Introduction: Sodium valproate is a widely used anti-epileptic drug with a broad spectrum of activity and mechanism of action. It has consequently been the first-line drug for most seizure types in children for the past fifty years. A wide range of side effects come along with these exceptional properties, including teratogenicity and neuro-cognitive impairments in offspring. Therefore, epilepsy treatment in children and adolescents should be reassessed in light of newer antiepileptic drugs as well as a more targeted-approach with older drugs. Areas covered: The authors review the main concerns of valproate use in terms of adverse effects on different systems and drug interactions. The current alternatives to valproate in absence, myoclonic, tonic-clonic and focal onset seizures in children/adolescents are also reviewed. Expert opinion: There are several issues that research should address in antiepileptic therapy and in clinical studies with children, given the peculiarity of this population. Future perspectives in epilepsy therapy should now lead towards an individualized treatment.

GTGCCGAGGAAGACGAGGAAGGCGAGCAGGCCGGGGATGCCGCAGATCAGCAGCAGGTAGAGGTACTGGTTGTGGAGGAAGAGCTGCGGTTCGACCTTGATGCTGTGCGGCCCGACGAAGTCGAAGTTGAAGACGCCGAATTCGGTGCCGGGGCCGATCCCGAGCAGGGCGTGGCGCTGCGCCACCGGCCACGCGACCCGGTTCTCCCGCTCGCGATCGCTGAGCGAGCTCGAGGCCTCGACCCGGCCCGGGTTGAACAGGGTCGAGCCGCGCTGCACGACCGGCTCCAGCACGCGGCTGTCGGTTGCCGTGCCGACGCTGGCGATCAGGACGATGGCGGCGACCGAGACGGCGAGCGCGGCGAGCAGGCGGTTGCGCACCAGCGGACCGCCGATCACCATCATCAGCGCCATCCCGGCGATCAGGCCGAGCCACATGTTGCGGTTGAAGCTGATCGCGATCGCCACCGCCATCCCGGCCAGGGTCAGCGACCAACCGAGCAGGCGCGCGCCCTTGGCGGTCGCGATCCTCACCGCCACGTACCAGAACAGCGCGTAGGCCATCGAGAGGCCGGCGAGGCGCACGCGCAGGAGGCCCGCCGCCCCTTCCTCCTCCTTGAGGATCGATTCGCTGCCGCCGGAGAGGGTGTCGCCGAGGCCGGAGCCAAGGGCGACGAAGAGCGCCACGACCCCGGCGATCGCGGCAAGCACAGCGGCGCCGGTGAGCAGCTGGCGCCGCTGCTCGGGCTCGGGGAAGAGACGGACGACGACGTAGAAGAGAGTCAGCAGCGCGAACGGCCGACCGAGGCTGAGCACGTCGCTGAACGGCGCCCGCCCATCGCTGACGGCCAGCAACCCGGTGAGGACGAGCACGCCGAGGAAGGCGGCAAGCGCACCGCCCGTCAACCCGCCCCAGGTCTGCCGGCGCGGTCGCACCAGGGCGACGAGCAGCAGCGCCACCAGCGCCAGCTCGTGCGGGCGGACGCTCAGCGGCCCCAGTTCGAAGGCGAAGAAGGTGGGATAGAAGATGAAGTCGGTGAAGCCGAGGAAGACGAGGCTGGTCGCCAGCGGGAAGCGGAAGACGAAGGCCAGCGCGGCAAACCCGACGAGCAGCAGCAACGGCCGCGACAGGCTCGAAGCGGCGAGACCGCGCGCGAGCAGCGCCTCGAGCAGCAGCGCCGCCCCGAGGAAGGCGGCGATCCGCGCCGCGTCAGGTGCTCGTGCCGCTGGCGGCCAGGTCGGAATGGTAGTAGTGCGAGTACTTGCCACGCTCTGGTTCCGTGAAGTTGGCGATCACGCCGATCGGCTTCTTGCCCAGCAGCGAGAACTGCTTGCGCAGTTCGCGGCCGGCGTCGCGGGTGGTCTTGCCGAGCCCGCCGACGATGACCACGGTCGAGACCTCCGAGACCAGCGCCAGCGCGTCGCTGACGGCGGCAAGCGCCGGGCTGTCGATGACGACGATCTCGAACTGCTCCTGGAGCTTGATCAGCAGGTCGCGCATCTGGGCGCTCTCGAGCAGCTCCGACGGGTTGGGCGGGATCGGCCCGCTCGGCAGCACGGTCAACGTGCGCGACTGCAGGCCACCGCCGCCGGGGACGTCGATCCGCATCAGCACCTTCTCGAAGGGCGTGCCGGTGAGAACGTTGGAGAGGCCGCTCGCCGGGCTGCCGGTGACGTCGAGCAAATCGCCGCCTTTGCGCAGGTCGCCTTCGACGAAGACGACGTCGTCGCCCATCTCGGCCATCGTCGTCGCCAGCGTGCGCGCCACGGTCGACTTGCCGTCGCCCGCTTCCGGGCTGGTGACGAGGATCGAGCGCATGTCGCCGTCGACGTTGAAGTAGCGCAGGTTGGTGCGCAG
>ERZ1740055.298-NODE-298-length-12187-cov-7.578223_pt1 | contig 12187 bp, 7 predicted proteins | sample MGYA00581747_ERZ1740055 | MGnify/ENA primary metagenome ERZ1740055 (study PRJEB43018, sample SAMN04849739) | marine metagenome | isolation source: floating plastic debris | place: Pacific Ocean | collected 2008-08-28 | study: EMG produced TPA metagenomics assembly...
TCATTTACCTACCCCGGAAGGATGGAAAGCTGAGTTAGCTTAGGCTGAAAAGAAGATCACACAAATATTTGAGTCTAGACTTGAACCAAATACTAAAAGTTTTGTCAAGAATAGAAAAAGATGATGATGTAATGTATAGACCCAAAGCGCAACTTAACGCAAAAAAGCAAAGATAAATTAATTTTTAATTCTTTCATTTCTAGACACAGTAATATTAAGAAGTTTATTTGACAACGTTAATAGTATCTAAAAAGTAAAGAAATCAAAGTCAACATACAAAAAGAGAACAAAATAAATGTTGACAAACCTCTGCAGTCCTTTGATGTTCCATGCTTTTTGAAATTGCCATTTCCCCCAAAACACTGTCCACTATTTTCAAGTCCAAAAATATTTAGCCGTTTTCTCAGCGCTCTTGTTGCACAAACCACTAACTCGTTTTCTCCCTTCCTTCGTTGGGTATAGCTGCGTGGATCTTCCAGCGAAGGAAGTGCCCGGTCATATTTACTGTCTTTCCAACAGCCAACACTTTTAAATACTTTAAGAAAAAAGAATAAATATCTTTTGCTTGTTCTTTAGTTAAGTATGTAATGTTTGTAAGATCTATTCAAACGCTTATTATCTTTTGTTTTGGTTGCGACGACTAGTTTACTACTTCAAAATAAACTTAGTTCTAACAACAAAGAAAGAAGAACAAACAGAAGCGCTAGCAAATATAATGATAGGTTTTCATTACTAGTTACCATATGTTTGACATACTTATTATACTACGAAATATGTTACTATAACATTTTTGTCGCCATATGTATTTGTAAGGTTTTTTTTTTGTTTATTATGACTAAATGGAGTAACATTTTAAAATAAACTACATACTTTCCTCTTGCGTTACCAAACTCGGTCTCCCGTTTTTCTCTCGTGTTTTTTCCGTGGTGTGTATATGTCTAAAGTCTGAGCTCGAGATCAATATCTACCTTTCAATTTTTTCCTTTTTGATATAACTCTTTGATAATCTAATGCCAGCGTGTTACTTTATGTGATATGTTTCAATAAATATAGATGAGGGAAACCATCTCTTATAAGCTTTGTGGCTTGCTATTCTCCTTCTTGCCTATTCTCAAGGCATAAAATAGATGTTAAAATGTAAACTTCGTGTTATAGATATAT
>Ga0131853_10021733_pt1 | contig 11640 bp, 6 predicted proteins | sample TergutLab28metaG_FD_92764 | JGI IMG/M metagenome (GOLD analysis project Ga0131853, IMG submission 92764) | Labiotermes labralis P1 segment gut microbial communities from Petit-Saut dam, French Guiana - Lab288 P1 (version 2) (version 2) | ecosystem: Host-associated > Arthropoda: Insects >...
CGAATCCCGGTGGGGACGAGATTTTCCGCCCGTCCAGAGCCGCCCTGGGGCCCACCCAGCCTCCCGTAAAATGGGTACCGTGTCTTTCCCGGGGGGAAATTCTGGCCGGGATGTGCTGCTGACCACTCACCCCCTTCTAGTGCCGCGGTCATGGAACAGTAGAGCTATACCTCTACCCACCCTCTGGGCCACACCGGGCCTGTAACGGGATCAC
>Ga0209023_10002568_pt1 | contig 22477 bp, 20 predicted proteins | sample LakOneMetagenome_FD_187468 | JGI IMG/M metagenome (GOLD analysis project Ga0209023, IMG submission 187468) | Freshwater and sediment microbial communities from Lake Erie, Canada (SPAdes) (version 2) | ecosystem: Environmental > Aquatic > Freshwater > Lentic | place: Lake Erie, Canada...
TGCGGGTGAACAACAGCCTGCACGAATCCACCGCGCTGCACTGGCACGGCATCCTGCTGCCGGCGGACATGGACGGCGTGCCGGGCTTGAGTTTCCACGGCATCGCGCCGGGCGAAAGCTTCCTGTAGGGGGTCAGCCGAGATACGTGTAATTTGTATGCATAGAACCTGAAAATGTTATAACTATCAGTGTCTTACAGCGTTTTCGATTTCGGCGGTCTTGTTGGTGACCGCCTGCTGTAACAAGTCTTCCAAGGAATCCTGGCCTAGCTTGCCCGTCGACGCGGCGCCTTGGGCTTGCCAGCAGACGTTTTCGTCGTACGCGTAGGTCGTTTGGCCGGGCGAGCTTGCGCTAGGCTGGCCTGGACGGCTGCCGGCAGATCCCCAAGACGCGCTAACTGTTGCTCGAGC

- Anticonvulsants/therapeutic use
- Choice Behavior
- Epilepsy/drug therapy
- Epilepsy, Generalized/drug therapy
- Precision Medicine/methods
- Seizures/drug therapy
- Valproic Acid/adverse effects